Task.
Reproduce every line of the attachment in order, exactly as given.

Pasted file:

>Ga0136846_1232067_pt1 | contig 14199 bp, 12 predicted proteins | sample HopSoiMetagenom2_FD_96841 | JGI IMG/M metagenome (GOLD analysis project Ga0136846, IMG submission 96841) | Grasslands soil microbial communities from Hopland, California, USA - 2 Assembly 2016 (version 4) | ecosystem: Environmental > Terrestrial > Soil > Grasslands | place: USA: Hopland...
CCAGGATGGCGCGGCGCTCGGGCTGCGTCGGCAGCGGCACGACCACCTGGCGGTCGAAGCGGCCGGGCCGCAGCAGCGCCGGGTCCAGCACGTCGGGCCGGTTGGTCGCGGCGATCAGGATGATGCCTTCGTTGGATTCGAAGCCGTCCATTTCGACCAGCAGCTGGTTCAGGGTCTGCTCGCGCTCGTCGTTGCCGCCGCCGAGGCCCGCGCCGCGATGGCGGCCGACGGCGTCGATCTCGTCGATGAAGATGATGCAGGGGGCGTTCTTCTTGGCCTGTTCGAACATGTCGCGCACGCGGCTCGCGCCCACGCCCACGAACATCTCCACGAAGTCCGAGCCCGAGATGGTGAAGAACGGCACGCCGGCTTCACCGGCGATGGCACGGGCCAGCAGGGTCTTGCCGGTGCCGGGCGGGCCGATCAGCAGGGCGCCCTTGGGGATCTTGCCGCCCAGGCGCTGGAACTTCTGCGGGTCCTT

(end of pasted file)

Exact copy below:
>Ga0136846_1232067_pt1 | contig 14199 bp, 12 predicted proteins | sample HopSoiMetagenom2_FD_96841 | JGI IMG/M metagenome (GOLD analysis project Ga0136846, IMG submission 96841) | Grasslands soil microbial communities from Hopland, California, USA - 2 Assembly 2016 (version 4) | ecosystem: Environmental > Terrestrial > Soil > Grasslands | place: USA: Hopland...
CCAGGATGGCGCGGCGCTCGGGCTGCGTCGGCAGCGGCACGACCACCTGGCGGTCGAAGCGGCCGGGCCGCAGCAGCGCCGGGTCCAGCACGTCGGGCCGGTTGGTCGCGGCGATCAGGATGATGCCTTCGTTGGATTCGAAGCCGTCCATTTCGACCAGCAGCTGGTTCAGGGTCTGCTCGCGCTCGTCGTTGCCGCCGCCGAGGCCCGCGCCGCGATGGCGGCCGACGGCGTCGATCTCGTCGATGAAGATGATGCAGGGGGCGTTCTTCTTGGCCTGTTCGAACATGTCGCGCACGCGGCTCGCGCCCACGCCCACGAACATCTCCACGAAGTCCGAGCCCGAGATGGTGAAGAACGGCACGCCGGCTTCACCGGCGATGGCACGGGCCAGCAGGGTCTTGCCGGTGCCGGGCGGGCCGATCAGCAGGGCGCCCTTGGGGATCTTGCCGCCCAGGCGCTGGAACTTCTGCGGGTCCTT